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Kmart chief kept observers guessing

Thu., Nov. 18, 2004

DETROIT — For the last year and a half, industry observers have speculated about Kmart Holding Corp. chairman Edward Lampert’s plans since the troubled retailer emerged from bankruptcy.

On Wednesday, they found out. Kmart announced an $11 billion acquisition of Sears that caught Wall Street off guard — but was hardly a surprise from a Lampert, a self-made billionaire who has been likened to Warren Buffett for his well-researched gambles and low profile.

A Yale graduate, Lampert worked briefly for whiteshoe Wall Street firm Goldman Sachs before starting his own firm, ESL Investments, at the age of 26. He holds a 15 percent stake in Sears and controls Kmart through ESL, which is based in Greenwich, Conn.

By 28, Lampert was part owner of the Texas Rangers baseball team along with President Bush.

A tightfisted figure with a reputation for coolness under fire and a penchant for calling the shots when it comes to money, Lampert’s worth is currently estimated at $1.7 billion, making him No. 142 on Forbes latest list of wealthiest Americans.

“Eddie’s a genius. He’s very able at redeploying assets and going into areas to get the best return,” said Martin Whitman, whose Third Avenue Management LLC was a major investor during Kmart’s bankruptcy.

Lampert, who declined to be interviewed for this story, became Kmart’s chairman as the company emerged from bankruptcy protection in May 2003. The 42-year-old built his fortune by investing in a few solid, unflashy companies like AutoNation Inc., Office Depot Inc. and Payless ShoeSource Inc., based on their value prospects — a technique used by Buffett.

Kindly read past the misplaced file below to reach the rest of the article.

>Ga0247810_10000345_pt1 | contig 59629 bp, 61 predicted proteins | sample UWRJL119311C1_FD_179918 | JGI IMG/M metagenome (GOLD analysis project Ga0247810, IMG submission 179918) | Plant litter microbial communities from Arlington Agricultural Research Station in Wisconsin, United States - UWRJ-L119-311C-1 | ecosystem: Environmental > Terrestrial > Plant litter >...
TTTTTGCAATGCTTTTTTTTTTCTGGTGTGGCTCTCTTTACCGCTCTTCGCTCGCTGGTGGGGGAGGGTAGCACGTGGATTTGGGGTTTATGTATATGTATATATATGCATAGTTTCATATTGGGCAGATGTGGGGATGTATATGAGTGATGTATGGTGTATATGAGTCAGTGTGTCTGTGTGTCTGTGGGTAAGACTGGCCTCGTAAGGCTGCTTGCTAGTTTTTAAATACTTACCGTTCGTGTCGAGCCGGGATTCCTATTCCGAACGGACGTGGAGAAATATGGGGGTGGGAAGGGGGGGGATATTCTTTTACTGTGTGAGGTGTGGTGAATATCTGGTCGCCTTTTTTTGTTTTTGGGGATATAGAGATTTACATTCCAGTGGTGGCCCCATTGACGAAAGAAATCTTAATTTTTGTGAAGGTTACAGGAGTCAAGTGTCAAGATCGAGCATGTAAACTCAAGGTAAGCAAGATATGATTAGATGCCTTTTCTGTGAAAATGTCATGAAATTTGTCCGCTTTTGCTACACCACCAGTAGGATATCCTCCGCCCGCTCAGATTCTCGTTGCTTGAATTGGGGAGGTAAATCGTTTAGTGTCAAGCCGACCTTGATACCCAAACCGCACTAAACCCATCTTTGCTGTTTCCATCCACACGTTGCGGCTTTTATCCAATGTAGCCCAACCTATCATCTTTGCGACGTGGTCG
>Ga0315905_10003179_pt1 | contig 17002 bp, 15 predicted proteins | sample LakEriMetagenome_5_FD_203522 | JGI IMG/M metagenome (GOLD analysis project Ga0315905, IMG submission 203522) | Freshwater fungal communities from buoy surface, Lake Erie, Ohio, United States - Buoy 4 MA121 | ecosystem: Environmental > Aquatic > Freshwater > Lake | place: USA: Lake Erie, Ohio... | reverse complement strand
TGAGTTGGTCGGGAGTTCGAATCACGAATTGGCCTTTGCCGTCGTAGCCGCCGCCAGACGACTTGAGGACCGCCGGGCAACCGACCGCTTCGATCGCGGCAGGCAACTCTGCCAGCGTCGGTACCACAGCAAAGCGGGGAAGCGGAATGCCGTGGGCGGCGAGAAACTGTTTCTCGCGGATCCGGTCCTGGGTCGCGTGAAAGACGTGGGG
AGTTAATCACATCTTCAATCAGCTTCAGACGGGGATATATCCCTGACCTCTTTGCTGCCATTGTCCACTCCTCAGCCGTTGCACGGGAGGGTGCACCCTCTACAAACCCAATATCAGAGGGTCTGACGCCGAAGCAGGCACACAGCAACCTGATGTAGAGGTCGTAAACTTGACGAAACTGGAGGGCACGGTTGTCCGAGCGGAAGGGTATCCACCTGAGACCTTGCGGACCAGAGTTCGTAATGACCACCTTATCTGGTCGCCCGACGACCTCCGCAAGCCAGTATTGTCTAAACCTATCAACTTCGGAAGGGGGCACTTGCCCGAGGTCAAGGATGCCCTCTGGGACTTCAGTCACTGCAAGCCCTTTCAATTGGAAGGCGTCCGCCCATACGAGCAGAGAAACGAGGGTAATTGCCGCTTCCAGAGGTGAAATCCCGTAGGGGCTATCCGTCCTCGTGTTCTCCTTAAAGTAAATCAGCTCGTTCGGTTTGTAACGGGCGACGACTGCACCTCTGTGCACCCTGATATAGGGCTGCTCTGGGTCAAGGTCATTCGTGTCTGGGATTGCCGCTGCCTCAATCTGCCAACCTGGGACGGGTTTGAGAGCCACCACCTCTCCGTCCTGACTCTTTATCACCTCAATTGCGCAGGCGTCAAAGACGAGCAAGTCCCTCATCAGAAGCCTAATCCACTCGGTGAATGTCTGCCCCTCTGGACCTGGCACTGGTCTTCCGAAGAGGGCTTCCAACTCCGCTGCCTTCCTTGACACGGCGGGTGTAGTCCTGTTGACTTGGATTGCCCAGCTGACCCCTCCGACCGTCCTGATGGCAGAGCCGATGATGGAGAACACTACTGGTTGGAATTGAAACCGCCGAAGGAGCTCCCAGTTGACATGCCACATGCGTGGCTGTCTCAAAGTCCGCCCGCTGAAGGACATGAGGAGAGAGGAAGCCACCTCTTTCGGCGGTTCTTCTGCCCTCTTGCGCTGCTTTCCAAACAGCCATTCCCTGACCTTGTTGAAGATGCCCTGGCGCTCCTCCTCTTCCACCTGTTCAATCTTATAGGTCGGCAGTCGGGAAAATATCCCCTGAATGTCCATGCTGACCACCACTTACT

For all his wealth, he has avoided the headlines. Lampert for years drove a beat-up car and lived in a rented apartment before buying a $20 million mansion in 1999. He is also a contributor to Republican causes, including Bush’s re-election campaign this year.

Lampert’s privacy was shattered, though, in January 2003, the same month ESL emerged as one of the main investors funding Kmart’s turnaround. He was kidnapped in the wealthy New York suburb of Greenwich, where he lives, and held hostage in a motel room for just over a day — before being dropped off unharmed near the Greenwich police station.

Except for a statement of thanks to authorities, friends and business partners, Lampert has mostly refused to discuss his ordeal — though he did appear to show some forgiveness toward his abductors. According to court testimony, Lampert told a probation officer that he hoped his abductors would get an education in prison and have the chance to be rehabilitated.

Lampert bounced back from the kidnapping and quickly stepped up his role in Kmart — eventually overseeing four straight profitable quarters following three years of losses.

On Wednesday, he got much of the credit for closing the blockbuster deal with Sears.

“The speed at which this thing was done, it’s astounding to me. I found out about it about two weeks ago,” said Kmart’s recently appointed president and chief executive Aylwin Lewis at a news conference in New York.

The deal surprised those who had speculated that Lampert’s reputation for maximizing shareholder value would prompt him to sell off Kmart’s retail business, capitalizing on its vast and valuable real estate holdings.


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